Minister says blue economy has huge potential for jobs in maritime sector

*AfCFTA needs PPP to thrive

MINA Blog– Nigeria’s Minister of State for Transportation, Sen. Gbemisola Saraki has called for the exploration of the enormous potential in the blue economy through Public, Private Partnership (PPP) and create an enabling environment for the African Continental Free Trade Agreement (AfCFTA) to thrive.

Speaking at the Ministerial Consultative Meeting with the media on Friday in Lagos, Saraki noted that the blue economy at times sounded like a puzzle but it could create a lot of jobs in the maritime sector, adding that if the country didn’t have oil, maritime would be the next biggest sector of the economy.

“We need to take advantage of what God has given to us. We have a large young population and wealth and there are many ways we can engage our youths in employment in the sector,” she said.

Saraki said her visit to Lagos was to take stock of the state of the two ports in Lagos, which were in dire need of repairs.

“For the country to reap from AfCFTA, we need to make the ports more competitive. We know that the largest number of cargoes come to Nigeria, we need to take advantage of that.

“The state of the ports in Lagos made my move imperative, and the ministry seeks to drive a closer relation and synergy between the private and public sectors in ensuring an enabling environment exists in which business can thrive.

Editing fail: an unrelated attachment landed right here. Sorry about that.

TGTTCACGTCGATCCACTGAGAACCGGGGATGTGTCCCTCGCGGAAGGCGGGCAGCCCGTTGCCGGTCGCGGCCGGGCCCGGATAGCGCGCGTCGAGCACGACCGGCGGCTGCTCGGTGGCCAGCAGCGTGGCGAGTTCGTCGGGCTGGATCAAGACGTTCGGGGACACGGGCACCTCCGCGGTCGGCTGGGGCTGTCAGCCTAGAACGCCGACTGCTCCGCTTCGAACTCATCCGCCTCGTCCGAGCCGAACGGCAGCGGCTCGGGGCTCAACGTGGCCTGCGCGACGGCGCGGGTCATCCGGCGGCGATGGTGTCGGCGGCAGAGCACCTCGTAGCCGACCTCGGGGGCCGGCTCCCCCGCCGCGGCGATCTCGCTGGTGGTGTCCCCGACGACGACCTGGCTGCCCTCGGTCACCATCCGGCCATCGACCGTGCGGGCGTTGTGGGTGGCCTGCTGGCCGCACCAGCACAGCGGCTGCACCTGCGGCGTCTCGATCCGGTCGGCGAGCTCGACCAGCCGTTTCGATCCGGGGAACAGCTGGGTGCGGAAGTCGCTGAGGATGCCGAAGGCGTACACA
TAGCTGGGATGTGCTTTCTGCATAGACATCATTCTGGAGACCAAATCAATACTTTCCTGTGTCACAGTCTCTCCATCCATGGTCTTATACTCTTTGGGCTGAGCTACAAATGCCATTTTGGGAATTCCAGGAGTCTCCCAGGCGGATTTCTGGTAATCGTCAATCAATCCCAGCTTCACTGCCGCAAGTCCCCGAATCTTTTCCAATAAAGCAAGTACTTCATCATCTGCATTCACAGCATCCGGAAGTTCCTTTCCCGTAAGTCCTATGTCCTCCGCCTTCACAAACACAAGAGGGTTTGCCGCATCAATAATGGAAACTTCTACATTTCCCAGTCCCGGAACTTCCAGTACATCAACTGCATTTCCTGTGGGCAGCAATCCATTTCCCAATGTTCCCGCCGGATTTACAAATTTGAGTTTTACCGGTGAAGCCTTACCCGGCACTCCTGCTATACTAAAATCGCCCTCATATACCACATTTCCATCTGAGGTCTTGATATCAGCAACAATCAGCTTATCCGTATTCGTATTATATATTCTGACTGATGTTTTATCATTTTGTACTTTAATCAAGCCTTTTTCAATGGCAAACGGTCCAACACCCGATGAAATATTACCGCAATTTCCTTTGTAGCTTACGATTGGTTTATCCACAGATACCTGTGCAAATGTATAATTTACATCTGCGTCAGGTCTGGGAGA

“Especially for AfCFTA, being the champion in the transportation sector, it was critical for me to come to know where we are in our preparedness compared to our neighbouring countries,” she said.

“The floating dockyard is an area that can provide jobs for the youth as it has been estimated to provide up to 20,000 jobs and we have gone to the Naval Dockyard to see how best we can put it to use.

“Government has this programme of bringing Nigerians out of poverty in the next ten years and we need to have the maritime industry contributing to that, the floating dockyard will see to that contribution.

“I assure you that before the end of this administration, we will have the Cabotage Vessel Financing Fund (CVFF), which has gone up to 350 million dollars, and also the National Transport Policy,” she said.

She said it was disheartening to see that nothing had changed as regards the CVFF, stating that it had to be disbursed, especially with the commencement of AfCFTA as the country needed vessels to trade.

On the connection of the lekki Seaport, she said the port must be connected to the rail as the authorities had taken congnisance of evacuation of cargoes when establishing the port.

Leave a Reply

Your email address will not be published.